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Architecture that afflicts, but in a good way
Other Feminisms will take a break next week, because my family has a short term logistical emergency (but the good kind, I promise). In the meantime, I wanted to share something on buildings and beauty. Meanwhile, I had the pleasure of reviewing American Shtetl, a legal and cultural history of the Jewish enclave of Kiryas Joel, for First Things.
I appreciated reading a recent conversation between David Schaengold and Matthew Schmitz on Radiopaper (a project for public, collaborative conversations run by Schaengold). They start out by talking about film noir, and then make their way over to architecture, and a famous 1982 debate between Christopher Alexander and Peter Eisenman.
Here’s what Schaengold says:
For Alexander, the best thing a building can be is "absolutely comfortable." Whenever I read the debate transcript, I feel like Alexander almost has me convinced—he's certainly not wrong that there is an odd prejudice against pitched roofs in architecture—until I come to that line. It's a weird thing for Alexander to say, because only shortly before, he has been talking about the experience of Chartres as so overwhelming that it's understandable to feel panicky about it. That doesn't sound like absolute comfort to me.
I wish they had talked about Chartres a little more, because it represents neither man's ideal. Eisenman has reason to reject it because it offers an emotional, sensuous experience. Alexander has reason to reject it because that experience is frequently an uncomfortable one. The word I would use to describe this sensuous discomfort is beauty (not a fully satisfying term because that word also means lots of other things in English). The effect of Chartres, at least to some percentage of those who visit it, is a total disruption of the ordinary course of one's existence in the world. The effect is like that of the statue of Apollo in Rilke's poem. In the poem, the statue speaks to those who see it, and says "you must change your life."
I appreciate this discussion, especially as we all have an appetite for beauty. But sometimes (especially e.g. in the context of the self-care industry) the beauty on offer is a very clean, tame, almost sterilized beauty. It’s the beauty of AirSpace, a term coined by Kyle Chayka to describe the flat placelessness cultivated by places like WeWork and many AirBnBs.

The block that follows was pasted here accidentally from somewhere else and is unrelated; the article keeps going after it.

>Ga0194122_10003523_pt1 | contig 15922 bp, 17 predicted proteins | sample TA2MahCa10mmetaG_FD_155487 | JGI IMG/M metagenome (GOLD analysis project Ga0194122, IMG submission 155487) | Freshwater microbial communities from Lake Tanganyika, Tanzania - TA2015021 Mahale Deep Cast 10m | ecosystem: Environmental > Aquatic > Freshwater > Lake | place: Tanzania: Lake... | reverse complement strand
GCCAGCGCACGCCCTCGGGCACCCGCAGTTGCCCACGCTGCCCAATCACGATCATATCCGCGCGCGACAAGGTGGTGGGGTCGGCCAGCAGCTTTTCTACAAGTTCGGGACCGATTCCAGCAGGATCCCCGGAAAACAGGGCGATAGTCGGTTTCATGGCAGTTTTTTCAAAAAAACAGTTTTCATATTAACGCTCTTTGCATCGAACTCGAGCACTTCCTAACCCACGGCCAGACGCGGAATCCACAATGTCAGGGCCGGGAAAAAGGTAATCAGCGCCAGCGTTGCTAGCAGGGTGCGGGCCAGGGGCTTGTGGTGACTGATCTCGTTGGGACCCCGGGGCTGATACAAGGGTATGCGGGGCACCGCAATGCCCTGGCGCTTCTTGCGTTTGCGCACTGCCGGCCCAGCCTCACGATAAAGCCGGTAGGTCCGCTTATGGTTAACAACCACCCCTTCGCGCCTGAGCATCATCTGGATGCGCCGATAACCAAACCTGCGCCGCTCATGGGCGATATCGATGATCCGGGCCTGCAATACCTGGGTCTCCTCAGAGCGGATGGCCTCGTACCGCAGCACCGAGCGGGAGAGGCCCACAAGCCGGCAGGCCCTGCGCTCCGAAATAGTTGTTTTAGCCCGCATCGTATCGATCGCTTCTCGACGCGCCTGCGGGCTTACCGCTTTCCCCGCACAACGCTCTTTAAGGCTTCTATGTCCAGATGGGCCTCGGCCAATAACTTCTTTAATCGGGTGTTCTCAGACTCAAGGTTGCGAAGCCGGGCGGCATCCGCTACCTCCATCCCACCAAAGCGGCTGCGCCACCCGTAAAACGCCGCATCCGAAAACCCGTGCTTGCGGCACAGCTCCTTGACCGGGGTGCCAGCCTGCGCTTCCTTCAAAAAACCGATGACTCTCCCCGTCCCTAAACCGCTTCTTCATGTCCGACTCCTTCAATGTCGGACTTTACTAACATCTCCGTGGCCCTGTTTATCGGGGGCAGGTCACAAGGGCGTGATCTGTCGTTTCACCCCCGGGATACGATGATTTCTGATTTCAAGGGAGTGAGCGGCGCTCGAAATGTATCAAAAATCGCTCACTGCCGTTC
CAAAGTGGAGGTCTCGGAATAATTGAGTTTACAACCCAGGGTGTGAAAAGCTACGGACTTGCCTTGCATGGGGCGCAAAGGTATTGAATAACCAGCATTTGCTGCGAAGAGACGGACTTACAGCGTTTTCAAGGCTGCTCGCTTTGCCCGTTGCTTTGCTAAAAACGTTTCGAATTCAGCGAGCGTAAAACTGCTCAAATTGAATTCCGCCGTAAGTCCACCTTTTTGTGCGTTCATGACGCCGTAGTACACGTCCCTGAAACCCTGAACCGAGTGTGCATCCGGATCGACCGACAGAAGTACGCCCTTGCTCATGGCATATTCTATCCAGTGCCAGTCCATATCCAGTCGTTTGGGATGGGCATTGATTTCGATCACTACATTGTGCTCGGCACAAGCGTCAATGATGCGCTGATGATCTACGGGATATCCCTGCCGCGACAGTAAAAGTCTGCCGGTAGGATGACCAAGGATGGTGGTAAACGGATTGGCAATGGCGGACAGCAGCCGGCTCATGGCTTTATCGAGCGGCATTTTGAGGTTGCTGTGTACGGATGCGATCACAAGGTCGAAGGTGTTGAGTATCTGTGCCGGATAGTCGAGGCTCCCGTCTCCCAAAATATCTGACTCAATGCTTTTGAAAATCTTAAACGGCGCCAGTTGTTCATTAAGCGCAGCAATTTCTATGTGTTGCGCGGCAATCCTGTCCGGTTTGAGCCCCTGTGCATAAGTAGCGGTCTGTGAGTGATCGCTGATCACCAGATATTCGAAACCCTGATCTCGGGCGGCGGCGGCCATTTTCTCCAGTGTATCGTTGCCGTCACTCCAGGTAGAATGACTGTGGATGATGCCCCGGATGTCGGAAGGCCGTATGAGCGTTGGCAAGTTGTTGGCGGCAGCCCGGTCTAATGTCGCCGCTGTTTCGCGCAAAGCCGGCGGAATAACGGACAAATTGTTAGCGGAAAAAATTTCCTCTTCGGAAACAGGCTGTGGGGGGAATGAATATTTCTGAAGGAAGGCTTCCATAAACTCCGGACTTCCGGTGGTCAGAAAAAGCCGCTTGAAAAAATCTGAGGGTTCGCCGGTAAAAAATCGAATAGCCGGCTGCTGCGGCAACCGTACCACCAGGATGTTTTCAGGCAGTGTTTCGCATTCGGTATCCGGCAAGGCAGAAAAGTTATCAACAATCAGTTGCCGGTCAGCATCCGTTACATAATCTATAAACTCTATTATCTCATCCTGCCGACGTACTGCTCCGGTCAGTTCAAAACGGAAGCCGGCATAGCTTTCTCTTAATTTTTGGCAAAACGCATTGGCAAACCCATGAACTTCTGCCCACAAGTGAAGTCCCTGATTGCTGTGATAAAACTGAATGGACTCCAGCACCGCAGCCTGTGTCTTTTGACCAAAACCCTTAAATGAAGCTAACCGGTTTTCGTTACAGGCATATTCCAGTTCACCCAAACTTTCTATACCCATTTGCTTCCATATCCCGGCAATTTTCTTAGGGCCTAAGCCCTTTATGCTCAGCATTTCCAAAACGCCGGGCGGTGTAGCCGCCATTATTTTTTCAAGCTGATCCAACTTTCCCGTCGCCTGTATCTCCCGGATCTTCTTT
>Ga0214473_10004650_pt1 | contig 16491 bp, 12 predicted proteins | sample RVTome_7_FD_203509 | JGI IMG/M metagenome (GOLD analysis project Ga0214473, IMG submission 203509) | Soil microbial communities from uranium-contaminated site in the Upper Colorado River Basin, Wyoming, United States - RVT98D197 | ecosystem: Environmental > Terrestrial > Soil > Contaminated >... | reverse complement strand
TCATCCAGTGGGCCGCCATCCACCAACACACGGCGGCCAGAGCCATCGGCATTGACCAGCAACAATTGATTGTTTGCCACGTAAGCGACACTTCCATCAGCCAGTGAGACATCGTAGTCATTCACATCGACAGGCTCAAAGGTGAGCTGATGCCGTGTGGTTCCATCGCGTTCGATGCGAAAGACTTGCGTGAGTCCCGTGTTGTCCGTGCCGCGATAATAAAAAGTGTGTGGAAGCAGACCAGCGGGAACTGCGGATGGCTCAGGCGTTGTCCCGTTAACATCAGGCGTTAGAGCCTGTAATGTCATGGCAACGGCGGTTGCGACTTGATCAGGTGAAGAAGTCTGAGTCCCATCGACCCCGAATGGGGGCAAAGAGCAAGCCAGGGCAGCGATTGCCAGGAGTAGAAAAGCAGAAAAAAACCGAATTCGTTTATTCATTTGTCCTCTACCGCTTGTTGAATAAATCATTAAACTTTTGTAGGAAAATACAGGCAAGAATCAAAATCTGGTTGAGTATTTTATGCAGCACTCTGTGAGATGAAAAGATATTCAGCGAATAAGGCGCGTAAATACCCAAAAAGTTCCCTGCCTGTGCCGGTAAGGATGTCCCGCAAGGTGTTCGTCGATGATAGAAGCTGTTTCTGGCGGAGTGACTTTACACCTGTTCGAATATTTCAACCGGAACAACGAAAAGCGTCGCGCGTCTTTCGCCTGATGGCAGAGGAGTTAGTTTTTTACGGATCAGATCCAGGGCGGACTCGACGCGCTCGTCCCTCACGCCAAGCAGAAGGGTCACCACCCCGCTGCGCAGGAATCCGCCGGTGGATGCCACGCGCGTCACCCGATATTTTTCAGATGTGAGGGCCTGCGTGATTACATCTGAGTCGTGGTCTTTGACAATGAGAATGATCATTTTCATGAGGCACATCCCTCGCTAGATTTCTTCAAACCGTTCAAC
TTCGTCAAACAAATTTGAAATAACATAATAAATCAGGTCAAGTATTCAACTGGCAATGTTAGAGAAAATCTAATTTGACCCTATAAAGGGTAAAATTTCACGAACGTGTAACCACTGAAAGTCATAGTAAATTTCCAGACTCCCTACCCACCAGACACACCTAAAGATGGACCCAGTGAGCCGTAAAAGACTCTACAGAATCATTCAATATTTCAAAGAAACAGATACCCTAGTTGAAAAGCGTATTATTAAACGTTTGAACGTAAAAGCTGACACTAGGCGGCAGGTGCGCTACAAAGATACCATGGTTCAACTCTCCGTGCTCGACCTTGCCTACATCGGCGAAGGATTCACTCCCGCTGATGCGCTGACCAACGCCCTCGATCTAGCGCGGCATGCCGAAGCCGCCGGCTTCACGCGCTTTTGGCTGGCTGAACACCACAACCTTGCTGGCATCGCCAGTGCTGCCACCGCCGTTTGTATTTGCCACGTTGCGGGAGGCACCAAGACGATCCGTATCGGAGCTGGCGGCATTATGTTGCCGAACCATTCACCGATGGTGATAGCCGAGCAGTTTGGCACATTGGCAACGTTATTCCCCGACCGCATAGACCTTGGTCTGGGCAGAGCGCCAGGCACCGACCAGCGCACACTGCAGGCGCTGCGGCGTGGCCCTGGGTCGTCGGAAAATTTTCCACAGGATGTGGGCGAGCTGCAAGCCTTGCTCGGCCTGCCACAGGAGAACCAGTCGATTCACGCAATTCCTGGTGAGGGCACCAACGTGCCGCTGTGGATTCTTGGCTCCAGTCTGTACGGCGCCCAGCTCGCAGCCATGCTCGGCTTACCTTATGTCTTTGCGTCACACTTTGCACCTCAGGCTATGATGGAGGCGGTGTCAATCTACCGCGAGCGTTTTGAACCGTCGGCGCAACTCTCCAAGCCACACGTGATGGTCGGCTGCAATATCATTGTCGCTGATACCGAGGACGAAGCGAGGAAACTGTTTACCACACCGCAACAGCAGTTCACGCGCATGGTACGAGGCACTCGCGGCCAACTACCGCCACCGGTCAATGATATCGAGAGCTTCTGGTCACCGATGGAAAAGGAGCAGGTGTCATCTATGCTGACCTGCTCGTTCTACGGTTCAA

In contrast, the beauty of Chartres is more like what Edmund Burke characterizes as the sublime.
The passion caused by the great and sublime in nature, when those causes operate most powerfully, is astonishment; and astonishment is that state of the soul, in which all its motions are suspended, with some degree of horror. In this case the mind is so entirely filled with its object, that it cannot entertain any other, nor by consequence reason on that object which employs it. […]
Indeed, terror is in all cases whatsoever, either more openly or latently, the ruling principle of the sublime. Several languages bear a strong testimony to the affinity of these ideas. They frequently use the same word, to signify indifferently the modes of astonishment or admiration, and those of terror. θάμβος is in Greek, either fear or wonder; δετυος is terrible or respectable; αίδέω, to reverence or to fear. Vereor in Latin, is what αίδέω is in Greek. The Romans used the verb stupeo, a term which strongly marks the state of an astonished mind, to express the effect of either of simple fear or of astonishment; the word attonitus (thunder-struck) is equally expressive of the alliance of these ideas; and do not the French étonnement, and the English astonishment and amazement, point out as clearly the kindred emotions which attend fear and wonder?
You wouldn’t live inside Chartres, and I don’t know many people whose homes incorporate this kind of sublime, arresting beauty. (The exception is people who live near enormous features of natural beauty—not mountains safely in the distance, but crags that shock you with your smallness.) It leaves me curious what this discussion means for homemaking and hospitality.